Debates of the Senate (Hansard)

1st Session, 41st Parliament,
Volume 148, Issue 64

Wednesday, March 28, 2012
The Honourable Noël A. Kinsella, Speaker

Missing and Murdered Aboriginal Women and Girls

Hon. Mobina S. B. Jaffer: I rise today to give voice to the missing women in British Columbia. Heather Chinnock, Sarah de Vries, Tanya Holyk and Sherry Irving are but a few names of the Aboriginal women who have gone missing in British Columbia. Sadly, these names and dozens of others are often buried deep within the footnotes of police investigations and public inquiries. The cries of the families who mourn the loss of their loved ones often fall upon deaf ears. Not only are these families forced to cope with the loss of their mothers, daughters, sisters and wives, they are also forced to accept the reality that they may never see justice.

Honourable senators, I have been working on this issue in my province of British Columbia for several years and have followed the progress of the investigations quite closely. Many years ago, when several Aboriginal women went missing, their loved ones and colleagues sought help from the police. Unfortunately the police did not heed their plea. At the time, we all remained silent. After a lot of hard work, a few cases were brought before the courts, providing a few of the families with the justice they had longed for.

Unfortunately, the majority of the families who have been suffering for well over a decade are still struggling to accept that the cases of their loved ones will never be heard in court.

This is a great tragedy, one that deeply affects not only members of the downtown Vancouver community where my family resides but also the province of British Columbia and, indeed, the entire nation.

Sadly, most of the women who have gone missing belong to extremely vulnerable and marginalized groups. They therefore do not have the resources they require to access justice. The Aboriginal families are not heard. The Aboriginal families are not getting justice.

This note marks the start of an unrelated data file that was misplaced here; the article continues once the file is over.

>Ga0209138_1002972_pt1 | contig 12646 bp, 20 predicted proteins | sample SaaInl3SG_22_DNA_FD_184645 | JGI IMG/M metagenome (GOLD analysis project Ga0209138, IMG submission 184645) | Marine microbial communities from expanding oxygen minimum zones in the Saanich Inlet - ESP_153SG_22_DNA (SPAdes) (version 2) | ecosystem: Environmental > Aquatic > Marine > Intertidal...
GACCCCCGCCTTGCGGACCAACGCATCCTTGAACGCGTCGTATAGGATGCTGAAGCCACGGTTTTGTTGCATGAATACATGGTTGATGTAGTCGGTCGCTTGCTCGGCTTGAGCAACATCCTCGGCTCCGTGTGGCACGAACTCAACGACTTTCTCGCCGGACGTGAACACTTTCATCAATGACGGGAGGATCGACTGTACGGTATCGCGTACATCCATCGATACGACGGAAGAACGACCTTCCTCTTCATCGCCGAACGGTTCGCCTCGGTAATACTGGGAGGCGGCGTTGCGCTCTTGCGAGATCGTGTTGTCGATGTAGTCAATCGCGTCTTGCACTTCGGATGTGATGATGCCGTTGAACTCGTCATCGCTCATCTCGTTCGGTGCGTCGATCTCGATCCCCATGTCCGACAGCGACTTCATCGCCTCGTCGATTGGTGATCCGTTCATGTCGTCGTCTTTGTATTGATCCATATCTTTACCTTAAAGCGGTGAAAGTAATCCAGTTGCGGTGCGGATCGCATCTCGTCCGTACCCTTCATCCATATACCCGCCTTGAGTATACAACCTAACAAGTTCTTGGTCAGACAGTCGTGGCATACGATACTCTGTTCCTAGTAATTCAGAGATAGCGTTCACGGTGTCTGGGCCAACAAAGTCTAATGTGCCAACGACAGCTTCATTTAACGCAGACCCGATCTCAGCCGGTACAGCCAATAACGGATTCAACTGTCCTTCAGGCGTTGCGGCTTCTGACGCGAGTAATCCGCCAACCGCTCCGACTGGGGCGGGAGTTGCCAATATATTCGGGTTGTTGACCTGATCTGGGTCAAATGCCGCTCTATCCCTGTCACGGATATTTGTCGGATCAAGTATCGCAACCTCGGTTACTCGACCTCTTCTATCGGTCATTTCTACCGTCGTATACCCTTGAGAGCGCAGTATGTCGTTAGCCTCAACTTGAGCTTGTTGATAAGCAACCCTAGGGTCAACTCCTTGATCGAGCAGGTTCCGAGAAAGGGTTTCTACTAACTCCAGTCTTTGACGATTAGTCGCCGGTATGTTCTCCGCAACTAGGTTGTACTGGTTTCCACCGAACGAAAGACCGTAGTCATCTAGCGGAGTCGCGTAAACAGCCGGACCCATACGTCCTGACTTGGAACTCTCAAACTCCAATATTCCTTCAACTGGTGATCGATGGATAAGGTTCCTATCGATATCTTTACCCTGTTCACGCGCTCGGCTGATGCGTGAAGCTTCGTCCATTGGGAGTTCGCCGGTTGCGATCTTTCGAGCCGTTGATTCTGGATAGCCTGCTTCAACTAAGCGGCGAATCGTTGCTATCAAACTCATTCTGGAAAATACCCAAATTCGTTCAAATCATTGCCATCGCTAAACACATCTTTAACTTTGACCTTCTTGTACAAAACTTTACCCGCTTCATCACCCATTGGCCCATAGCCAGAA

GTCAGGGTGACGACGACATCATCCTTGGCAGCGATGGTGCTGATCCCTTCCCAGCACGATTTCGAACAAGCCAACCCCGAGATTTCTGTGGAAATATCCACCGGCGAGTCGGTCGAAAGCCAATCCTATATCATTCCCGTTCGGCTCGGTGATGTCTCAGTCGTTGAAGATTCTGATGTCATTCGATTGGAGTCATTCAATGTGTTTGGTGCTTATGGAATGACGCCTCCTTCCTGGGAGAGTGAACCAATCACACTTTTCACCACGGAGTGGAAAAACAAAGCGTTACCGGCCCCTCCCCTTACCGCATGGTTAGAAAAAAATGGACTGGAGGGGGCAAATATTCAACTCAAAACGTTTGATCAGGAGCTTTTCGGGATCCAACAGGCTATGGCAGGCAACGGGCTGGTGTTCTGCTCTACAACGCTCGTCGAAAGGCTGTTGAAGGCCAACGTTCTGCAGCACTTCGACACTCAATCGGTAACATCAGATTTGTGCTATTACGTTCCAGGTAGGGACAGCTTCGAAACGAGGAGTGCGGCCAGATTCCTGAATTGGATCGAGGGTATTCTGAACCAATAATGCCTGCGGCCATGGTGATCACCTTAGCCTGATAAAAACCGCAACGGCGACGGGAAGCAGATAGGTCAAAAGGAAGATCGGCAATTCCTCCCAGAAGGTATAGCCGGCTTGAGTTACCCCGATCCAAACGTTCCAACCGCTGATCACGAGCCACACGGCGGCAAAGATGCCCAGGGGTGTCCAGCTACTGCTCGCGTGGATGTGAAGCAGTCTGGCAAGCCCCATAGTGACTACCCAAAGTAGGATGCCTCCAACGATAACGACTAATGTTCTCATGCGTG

Honourable senators, we must remain mindful that the 65 women who have been reported to have gone missing in Vancouver between 1978 and 2011 are Canadian women. Today again their families are struggling to be heard and to seek justice. I would like to conclude by giving a voice to one young woman who, before going missing herself, drew attention to the discrimination that she and many of her Aboriginal sisters were confronted with.

Sarah de Vries, who disappeared in 1998, wrote honestly and earnestly in her diary about the racial discrimination that she felt was prevalent in the way her community was dealing with the cases of missing women. When discussing instances of when non-Aboriginal women go missing, she stated it would be:

Front page news for weeks, people protesting in the streets. . . . While the happy hooker just starts to decay like she didn’t matter, expendable, dishonourable . . .


Ms. de Vries went on to state:

It’s a shame that society is that unfeeling. She was a woman’s little girl, gone astray, lost from the right path. She was a person.

These women’s families are seeking justice and still have to be heard by the Missing Women Commission of Inquiry.